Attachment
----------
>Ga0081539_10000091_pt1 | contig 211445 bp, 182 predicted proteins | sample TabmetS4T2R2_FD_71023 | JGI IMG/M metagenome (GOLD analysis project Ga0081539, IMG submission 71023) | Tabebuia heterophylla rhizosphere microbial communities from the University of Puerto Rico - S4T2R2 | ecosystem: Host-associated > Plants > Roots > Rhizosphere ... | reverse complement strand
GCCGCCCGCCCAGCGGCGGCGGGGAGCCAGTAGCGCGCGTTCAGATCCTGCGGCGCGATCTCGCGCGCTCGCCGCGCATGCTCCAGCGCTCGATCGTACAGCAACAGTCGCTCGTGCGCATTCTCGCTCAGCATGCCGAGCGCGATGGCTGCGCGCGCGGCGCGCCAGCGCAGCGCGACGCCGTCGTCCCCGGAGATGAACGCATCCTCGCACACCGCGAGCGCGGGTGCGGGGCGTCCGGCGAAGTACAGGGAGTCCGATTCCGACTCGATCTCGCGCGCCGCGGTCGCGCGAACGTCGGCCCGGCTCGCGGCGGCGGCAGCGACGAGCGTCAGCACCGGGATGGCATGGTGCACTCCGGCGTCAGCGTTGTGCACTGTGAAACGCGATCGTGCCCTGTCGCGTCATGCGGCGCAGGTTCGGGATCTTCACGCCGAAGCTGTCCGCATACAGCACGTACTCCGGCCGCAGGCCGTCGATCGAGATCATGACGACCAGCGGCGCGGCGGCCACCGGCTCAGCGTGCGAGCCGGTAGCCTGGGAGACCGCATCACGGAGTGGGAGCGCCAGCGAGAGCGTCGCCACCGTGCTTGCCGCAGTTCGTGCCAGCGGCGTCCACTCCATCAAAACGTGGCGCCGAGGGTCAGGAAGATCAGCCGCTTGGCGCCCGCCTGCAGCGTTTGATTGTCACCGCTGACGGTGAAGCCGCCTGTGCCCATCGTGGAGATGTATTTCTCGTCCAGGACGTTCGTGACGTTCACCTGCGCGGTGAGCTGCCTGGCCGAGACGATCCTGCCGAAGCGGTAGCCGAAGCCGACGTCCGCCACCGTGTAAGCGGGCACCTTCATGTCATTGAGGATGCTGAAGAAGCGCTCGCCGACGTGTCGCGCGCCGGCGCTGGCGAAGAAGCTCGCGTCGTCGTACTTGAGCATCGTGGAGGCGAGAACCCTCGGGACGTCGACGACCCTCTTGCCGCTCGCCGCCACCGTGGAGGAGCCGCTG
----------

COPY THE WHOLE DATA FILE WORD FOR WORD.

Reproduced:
>Ga0081539_10000091_pt1 | contig 211445 bp, 182 predicted proteins | sample TabmetS4T2R2_FD_71023 | JGI IMG/M metagenome (GOLD analysis project Ga0081539, IMG submission 71023) | Tabebuia heterophylla rhizosphere microbial communities from the University of Puerto Rico - S4T2R2 | ecosystem: Host-associated > Plants > Roots > Rhizosphere ... | reverse complement strand
GCCGCCCGCCCAGCGGCGGCGGGGAGCCAGTAGCGCGCGTTCAGATCCTGCGGCGCGATCTCGCGCGCTCGCCGCGCATGCTCCAGCGCTCGATCGTACAGCAACAGTCGCTCGTGCGCATTCTCGCTCAGCATGCCGAGCGCGATGGCTGCGCGCGCGGCGCGCCAGCGCAGCGCGACGCCGTCGTCCCCGGAGATGAACGCATCCTCGCACACCGCGAGCGCGGGTGCGGGGCGTCCGGCGAAGTACAGGGAGTCCGATTCCGACTCGATCTCGCGCGCCGCGGTCGCGCGAACGTCGGCCCGGCTCGCGGCGGCGGCAGCGACGAGCGTCAGCACCGGGATGGCATGGTGCACTCCGGCGTCAGCGTTGTGCACTGTGAAACGCGATCGTGCCCTGTCGCGTCATGCGGCGCAGGTTCGGGATCTTCACGCCGAAGCTGTCCGCATACAGCACGTACTCCGGCCGCAGGCCGTCGATCGAGATCATGACGACCAGCGGCGCGGCGGCCACCGGCTCAGCGTGCGAGCCGGTAGCCTGGGAGACCGCATCACGGAGTGGGAGCGCCAGCGAGAGCGTCGCCACCGTGCTTGCCGCAGTTCGTGCCAGCGGCGTCCACTCCATCAAAACGTGGCGCCGAGGGTCAGGAAGATCAGCCGCTTGGCGCCCGCCTGCAGCGTTTGATTGTCACCGCTGACGGTGAAGCCGCCTGTGCCCATCGTGGAGATGTATTTCTCGTCCAGGACGTTCGTGACGTTCACCTGCGCGGTGAGCTGCCTGGCCGAGACGATCCTGCCGAAGCGGTAGCCGAAGCCGACGTCCGCCACCGTGTAAGCGGGCACCTTCATGTCATTGAGGATGCTGAAGAAGCGCTCGCCGACGTGTCGCGCGCCGGCGCTGGCGAAGAAGCTCGCGTCGTCGTACTTGAGCATCGTGGAGGCGAGAACCCTCGGGACGTCGACGACCCTCTTGCCGCTCGCCGCCACCGTGGAGGAGCCGCTG